More than likely, you’ve heard the term “crowdfunding” at some point in your life. Crowdfunding, for those who haven’t heard of it or have and feel like it’s too late to ask, is defined as “the practice of funding a project or venture by raising small amounts of money from a large number of people, typically via the Internet.” Basically, it’s like fundraising on steroids for your wildest dreams to come true. So, now that we’ve got that out of the way, what does crowdfunding look like in 2016?
The rise of Shark Tank has made small business lovers and venture capitalist aspirers out of us all (thanks Mark Cuban). For those of us that don’t own a professional basketball team, though, our opportunity to get in on the ground floor and reap the benefits of a successful startup is rather limited. Sure, you can get a really rad coffee mug in exchange for your contribution to a project on Kickstarter, but you can’t build your portfolio or put any real skin in the game. Until now. To make a long story short, legislation has just passed to allow you (yes, you) the ability to invest in a startup via a crowdfunding platform in exchange for an equity stake. To tell the whole story, however, we’ll have to venture back to 2012 and a little something called the JOBS Act. Time travel with me, won’t you?
In 2012, President Obama signed the JOBS (Jumpstart Our Business Startup) Act into effect. You can read more about that here and here, but essentially it makes it easier for startups to raise capital for seed rounds. Kickstarter and Indiegogo were already well underway at this point, but what it did was make way for equity crowdfunding. As I said before, traditional crowdfunding platforms were only able to offer rewards and perks in exchange for financial backing. Equity crowdfunding now made it possible to exchange equity for investment without having to issue an IPO, go the venture capitalist or angel investor route, or even the potentially crippling personal debt route. The caveat here is that only accredited investors were eligible to take advantage of equity crowdfunding. Accredited investors are required to have had an annual income of at least $200,000 for the last two years and/or a personal wealth of at least $1 million. Seeing as this is a pretty narrow group of people, the investor pool for equity crowdfunding is rather limited.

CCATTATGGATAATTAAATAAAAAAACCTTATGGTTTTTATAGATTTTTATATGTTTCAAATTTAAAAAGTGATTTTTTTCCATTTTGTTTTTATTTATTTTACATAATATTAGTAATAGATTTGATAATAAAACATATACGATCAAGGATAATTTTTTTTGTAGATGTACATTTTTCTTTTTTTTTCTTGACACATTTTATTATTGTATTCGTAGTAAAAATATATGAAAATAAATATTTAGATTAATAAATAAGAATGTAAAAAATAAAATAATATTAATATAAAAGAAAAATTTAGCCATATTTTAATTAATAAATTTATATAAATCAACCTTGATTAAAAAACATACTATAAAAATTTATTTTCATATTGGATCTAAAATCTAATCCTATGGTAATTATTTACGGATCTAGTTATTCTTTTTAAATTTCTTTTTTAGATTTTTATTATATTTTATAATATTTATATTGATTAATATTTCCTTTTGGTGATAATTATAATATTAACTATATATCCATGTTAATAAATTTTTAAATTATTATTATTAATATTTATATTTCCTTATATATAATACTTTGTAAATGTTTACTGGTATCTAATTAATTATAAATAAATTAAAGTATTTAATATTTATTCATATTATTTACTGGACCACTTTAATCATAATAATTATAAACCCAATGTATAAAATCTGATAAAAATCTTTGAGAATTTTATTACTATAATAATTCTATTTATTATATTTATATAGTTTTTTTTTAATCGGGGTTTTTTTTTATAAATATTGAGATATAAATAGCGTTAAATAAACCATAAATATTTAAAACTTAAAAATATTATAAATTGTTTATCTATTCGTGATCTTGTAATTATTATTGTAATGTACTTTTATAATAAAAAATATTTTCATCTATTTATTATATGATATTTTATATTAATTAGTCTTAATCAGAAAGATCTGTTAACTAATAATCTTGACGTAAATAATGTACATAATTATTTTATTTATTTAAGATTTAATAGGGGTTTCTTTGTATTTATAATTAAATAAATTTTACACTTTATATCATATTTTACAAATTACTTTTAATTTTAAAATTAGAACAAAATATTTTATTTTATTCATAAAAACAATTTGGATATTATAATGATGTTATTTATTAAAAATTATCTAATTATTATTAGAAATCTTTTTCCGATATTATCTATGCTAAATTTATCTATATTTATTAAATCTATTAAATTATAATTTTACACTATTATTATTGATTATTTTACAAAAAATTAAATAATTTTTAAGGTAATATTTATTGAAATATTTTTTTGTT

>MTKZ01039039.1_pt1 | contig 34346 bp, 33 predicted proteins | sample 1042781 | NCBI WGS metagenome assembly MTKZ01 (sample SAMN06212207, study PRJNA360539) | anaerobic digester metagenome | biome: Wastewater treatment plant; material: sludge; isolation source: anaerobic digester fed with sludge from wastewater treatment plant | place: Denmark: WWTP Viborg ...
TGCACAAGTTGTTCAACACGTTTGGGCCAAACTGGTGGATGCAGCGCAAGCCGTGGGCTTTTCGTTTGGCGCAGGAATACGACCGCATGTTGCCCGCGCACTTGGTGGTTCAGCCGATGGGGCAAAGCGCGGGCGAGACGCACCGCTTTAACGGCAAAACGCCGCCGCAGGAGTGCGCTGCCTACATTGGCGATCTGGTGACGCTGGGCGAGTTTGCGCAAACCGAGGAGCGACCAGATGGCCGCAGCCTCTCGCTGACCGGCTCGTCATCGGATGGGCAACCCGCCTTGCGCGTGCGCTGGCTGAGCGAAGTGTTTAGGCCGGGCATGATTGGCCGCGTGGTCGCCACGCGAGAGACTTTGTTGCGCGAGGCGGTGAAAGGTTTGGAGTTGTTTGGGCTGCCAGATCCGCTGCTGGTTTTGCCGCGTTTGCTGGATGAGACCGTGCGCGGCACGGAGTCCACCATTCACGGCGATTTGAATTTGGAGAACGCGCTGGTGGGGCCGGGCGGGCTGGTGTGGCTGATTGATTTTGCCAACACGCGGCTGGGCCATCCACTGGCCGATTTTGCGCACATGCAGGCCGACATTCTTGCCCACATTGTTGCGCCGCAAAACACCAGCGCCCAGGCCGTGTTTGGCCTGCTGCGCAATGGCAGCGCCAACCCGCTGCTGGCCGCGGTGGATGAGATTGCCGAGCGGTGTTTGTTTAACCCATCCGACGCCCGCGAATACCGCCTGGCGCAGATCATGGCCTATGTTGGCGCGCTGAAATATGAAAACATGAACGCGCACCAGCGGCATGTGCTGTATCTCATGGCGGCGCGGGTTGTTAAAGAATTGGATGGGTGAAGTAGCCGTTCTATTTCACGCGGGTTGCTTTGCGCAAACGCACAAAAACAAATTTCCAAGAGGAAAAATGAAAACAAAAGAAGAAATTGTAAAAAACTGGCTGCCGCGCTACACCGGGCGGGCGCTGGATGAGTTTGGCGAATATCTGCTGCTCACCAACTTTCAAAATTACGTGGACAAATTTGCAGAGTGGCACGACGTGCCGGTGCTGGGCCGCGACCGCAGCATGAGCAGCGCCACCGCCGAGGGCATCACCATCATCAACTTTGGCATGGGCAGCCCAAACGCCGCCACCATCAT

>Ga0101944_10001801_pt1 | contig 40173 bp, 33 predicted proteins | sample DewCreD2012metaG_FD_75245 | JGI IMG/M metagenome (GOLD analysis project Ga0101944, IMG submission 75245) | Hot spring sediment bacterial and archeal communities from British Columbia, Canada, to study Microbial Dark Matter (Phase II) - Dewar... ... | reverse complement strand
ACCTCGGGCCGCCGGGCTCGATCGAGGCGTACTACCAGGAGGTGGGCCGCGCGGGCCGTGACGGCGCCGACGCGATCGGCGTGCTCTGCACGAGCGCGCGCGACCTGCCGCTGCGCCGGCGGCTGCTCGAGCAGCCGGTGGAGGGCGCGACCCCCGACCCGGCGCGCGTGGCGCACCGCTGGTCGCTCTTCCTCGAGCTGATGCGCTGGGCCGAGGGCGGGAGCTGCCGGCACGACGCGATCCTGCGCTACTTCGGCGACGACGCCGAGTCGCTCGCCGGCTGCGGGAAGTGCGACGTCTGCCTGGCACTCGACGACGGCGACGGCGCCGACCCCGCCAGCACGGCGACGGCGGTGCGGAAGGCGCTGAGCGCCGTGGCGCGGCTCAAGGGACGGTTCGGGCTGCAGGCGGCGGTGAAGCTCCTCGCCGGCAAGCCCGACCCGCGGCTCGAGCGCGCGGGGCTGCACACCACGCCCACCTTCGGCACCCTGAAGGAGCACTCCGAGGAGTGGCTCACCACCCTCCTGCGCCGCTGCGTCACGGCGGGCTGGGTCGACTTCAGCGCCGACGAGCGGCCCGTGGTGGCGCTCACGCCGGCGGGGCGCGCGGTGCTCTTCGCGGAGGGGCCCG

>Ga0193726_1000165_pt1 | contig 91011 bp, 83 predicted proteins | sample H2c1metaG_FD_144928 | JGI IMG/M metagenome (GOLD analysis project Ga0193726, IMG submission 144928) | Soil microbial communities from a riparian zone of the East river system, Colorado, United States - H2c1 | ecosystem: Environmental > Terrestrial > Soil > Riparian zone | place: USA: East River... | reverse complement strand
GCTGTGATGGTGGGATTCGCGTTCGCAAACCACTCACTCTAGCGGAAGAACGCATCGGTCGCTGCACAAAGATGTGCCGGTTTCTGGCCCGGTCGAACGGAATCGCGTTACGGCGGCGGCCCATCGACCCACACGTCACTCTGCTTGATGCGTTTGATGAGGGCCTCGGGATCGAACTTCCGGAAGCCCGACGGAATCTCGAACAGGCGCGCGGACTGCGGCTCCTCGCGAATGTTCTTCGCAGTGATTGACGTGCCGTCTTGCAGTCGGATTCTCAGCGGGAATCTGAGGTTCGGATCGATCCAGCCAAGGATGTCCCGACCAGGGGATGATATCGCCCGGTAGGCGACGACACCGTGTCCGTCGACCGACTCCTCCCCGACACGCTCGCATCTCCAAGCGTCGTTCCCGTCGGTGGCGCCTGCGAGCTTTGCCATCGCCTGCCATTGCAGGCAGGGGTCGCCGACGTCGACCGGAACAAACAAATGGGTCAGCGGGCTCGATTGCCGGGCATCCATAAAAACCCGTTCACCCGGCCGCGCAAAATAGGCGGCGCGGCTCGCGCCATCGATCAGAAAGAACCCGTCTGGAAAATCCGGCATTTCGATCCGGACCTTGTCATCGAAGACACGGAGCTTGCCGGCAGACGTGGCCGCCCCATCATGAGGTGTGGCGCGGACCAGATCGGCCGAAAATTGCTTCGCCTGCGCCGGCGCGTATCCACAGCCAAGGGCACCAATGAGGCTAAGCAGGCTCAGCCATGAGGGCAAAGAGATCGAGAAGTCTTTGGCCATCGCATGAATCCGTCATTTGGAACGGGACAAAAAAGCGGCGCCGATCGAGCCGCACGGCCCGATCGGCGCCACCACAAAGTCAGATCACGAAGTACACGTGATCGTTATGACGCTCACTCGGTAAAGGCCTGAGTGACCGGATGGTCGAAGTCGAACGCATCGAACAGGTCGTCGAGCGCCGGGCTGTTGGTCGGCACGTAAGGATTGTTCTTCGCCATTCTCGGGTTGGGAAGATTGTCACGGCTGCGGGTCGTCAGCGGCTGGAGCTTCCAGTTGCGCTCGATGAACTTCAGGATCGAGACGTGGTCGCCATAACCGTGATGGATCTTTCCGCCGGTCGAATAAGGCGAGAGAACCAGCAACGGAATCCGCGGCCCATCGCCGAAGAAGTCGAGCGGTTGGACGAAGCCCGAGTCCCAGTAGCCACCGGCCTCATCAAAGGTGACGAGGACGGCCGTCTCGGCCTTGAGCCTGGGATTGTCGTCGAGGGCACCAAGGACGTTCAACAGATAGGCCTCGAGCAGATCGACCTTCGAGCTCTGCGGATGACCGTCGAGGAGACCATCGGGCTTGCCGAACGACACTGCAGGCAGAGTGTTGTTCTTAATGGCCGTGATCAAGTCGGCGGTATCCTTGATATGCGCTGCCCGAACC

This is where Title III comes into play. The JOBS Act consists of four main titles: Emerging Growth Capital (Title I), Access to Capital for Job Creators (Title II), Crowdfunding (Title III), and Regulation A: A Small Entity Compliance Guide (Title IV). Title III expands the parameters of equity crowdfunding to allow non-accredited investors a seat at the table. So what does this mean for startups and potential investors? As cut and dry as it all sounds, there are about 600 pages of fine print in Title III outlining the requirements and limitations placed on both parties. These regulations limit the amount that can be invested and raised, require the disclosure of GAAP financials, and mandate approved platforms to provide resources and guidance to ensure minimal risk to the investor.
You can read more about the specifics here, but what it boils down to is the presumption that very few startups will resort to complying with these extensive and costly regulations when more established, quicker, and less expensive methods are available. There are two sides to every story, though, and what may seem like an unnecessary measure to one startup might be the saving grace of another.
A startup that lacks expansive networks or the ability to get in front of the right venture capitalist could benefit both professionally and financially from this opportunity. It drastically expands the pool of networks and potential investors. It also opens a wonderful door for the everyman to support someone’s dream while building a strong portfolio.
Like with anything else, some of the kinks and concerns of this initial enactment of Title III could be ironed out as the SEC sees fit. As of right now, Kickstarter and CircleUP have decided to keep their platforms closed to non-accredited investors, but still encourage and admire the transparency and openness it facilitates. In fact, Kickstarter doesn’t do equity crowdfunding at all citing that its platform of creative projects doesn’t mesh well with the investment model. Other platforms like WeFunder and Indiegogo are either already diving in or preparing to in the near future.
The primary thing that accredited and nonaccredited investors alike should celebrate is the continuously increasing support and facilitation of small business in the United States. The potential is great and the future is incredibly promising. So whether you’re creating your own project, funding a recording artist’s first demo in exchange for an exclusive concert, or investing in an innovative startup in exchange for equity - your time is now. So dreamers, doers, innovators, disruptors, and small business cheerleaders… Let’s get started!